Here’s a seven minute story about WNS, focusing mostly on Oregon caves and bats.
Bad news. The WNS fungus was recently discovered on a bat in an Indiana cave. Researchers doing biennial bat counts at Endless Cave in Washington County discovered two little brown bats on Jan. 23 that exhibited the white fungus characteristic of WNS. One of the bats was euthanized and sent to the U.S. Geological Survey’s National Wildlife Health Center in Madison, Wisconsin, which later confirmed the presence of the WNS-associated fungus. Additional bats with signs of WNS were discovered during routine bat count surveys at other caves, so expect more reports.
Winter bat inventories in Alabama are scheduled to begin on or around February 15 and go through mid-March. Check back soon for updates on WNS in Alabama. Hopefully it won’t arrive this year!
The Alabama Bat Working Group (ABWG) held a mini bat blitz October 12 – 17, 2010 in Northeast Alabama. Around 18 biologists, cavers, and volunteers mist-netted for bats. Surveyed lands included the Mountain Longleaf National Wildlife Refuge, Shoal Creek Ranger District of Talladega National Forest, and the US Army’s Pelham Range. Overall, the group captured about a dozen bats including a red bat, hoary bat, evening bat and big brown bat. All individuals captured appeared healthy. A very small piece of bat wing was taken from nine bats and submitted to the American Museum of Natural History. This was to make sure to collect and preserve unique genetic information about these bat species for future researchers. All bats were released after being examined. US Fish & Wildlife Service biologist Bill Gates trained seven biologist on collecting wing samples. Special recognition goes to Eva Kristofik of the US Fish & Wildlife Service for coordinating the event. Below are some pictures of the bat that the group captured.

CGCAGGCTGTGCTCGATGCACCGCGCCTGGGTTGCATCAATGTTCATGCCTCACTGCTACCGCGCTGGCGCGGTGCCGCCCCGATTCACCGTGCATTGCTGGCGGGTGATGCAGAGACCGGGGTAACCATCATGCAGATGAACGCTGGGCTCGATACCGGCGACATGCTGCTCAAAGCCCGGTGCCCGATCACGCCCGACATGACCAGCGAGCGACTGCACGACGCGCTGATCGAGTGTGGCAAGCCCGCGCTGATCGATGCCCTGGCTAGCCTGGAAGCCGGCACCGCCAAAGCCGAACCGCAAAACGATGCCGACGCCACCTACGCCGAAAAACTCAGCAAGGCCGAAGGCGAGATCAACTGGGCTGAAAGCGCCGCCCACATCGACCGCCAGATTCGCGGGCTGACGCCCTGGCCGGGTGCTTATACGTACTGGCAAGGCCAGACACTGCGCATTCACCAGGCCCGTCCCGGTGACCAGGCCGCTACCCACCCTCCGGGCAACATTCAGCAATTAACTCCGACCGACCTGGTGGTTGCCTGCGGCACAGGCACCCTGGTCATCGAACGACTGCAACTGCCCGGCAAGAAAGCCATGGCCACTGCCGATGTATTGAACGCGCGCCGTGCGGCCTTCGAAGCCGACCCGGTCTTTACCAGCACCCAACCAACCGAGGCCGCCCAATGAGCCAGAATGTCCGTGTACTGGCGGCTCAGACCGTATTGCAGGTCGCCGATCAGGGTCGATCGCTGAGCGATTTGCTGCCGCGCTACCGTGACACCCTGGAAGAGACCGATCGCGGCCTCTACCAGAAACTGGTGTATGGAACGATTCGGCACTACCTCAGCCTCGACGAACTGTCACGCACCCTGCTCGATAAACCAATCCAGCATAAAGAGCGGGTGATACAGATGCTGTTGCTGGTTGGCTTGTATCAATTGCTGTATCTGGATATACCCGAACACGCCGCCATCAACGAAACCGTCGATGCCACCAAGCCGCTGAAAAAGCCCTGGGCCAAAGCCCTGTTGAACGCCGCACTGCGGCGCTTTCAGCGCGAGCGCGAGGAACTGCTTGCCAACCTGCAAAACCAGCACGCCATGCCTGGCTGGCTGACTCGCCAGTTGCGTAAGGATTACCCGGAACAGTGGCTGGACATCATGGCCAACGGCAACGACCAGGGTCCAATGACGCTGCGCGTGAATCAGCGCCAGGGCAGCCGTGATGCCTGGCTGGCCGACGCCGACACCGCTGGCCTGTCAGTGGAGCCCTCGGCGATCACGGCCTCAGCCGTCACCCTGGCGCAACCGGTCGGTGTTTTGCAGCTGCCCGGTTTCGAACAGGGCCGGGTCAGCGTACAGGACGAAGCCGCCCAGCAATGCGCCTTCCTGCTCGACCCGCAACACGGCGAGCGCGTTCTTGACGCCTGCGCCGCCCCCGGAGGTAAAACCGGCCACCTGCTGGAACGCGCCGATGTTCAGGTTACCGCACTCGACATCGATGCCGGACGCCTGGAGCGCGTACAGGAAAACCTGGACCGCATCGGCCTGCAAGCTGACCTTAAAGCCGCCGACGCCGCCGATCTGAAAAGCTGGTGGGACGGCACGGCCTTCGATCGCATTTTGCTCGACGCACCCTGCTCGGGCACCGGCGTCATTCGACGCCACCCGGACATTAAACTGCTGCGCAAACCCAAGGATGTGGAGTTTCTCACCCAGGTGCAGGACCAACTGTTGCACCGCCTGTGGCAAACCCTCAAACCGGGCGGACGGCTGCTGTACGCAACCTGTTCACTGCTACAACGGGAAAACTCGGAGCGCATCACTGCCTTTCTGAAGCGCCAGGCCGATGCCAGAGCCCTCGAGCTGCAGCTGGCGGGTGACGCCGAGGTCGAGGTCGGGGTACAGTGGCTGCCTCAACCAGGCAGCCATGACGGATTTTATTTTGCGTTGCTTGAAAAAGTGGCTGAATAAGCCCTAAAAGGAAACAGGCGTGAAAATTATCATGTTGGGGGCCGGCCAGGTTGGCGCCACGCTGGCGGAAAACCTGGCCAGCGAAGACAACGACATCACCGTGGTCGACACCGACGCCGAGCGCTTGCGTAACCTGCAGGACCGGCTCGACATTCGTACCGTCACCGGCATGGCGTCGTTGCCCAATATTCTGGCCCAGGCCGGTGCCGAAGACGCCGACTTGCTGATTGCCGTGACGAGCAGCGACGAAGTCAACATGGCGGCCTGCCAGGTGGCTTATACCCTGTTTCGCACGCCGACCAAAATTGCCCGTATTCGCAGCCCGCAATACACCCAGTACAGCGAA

Bill “Gator” Gates of the US Fish and Wildlife Service took the following photos during the blitz.
Jodie Smithem with the US FWS recording wing sample data:
The weather is starting to get cold and Alabama’s bats are getting ready to hibernate. But this winter is different. White Nose Syndrome is very close to Alabama and we need your help to look for suspicious bats in Alabama. What should you look for? We’d like to hear from you if you’ve seen any of the following:
- Bats that are dying or dead in groups of 5 or more
- Bats with a white fungus on their face or wings
- Missing or greatly-reduced summer bat colonies
You can review additional photos of WNS-affected bats at the Fish and Wildlife Service web page. If you see anything suspicious, don’t touch the bats. Please take pictures of the bat(s) and make a note of the street address if you’re in a city. Get a GPS location if you can. If you’re out hiking, try to get a GPS location, but if you can’t, please try to be as specific about the area where you saw the bat(s).
Also, let your friends, colleagues, scouting groups, and church groups know about this effort. If the community can help wildlife biologists track WNS, it will be easier to figure out where the disease is moving, and learn more about it. Thank you for your help!
Are you a caver? Here’s YouTube channel that describes how to decontaminate your gear, thanks to the Caver Safety Techniques Channel. Check back for additional videos about gear decon.
This video describes how to prepare a bleach bath for deconning gear:
This video shows how to decontaminate vertical gear:
This video shows how to set up a gear decon station at a caving event: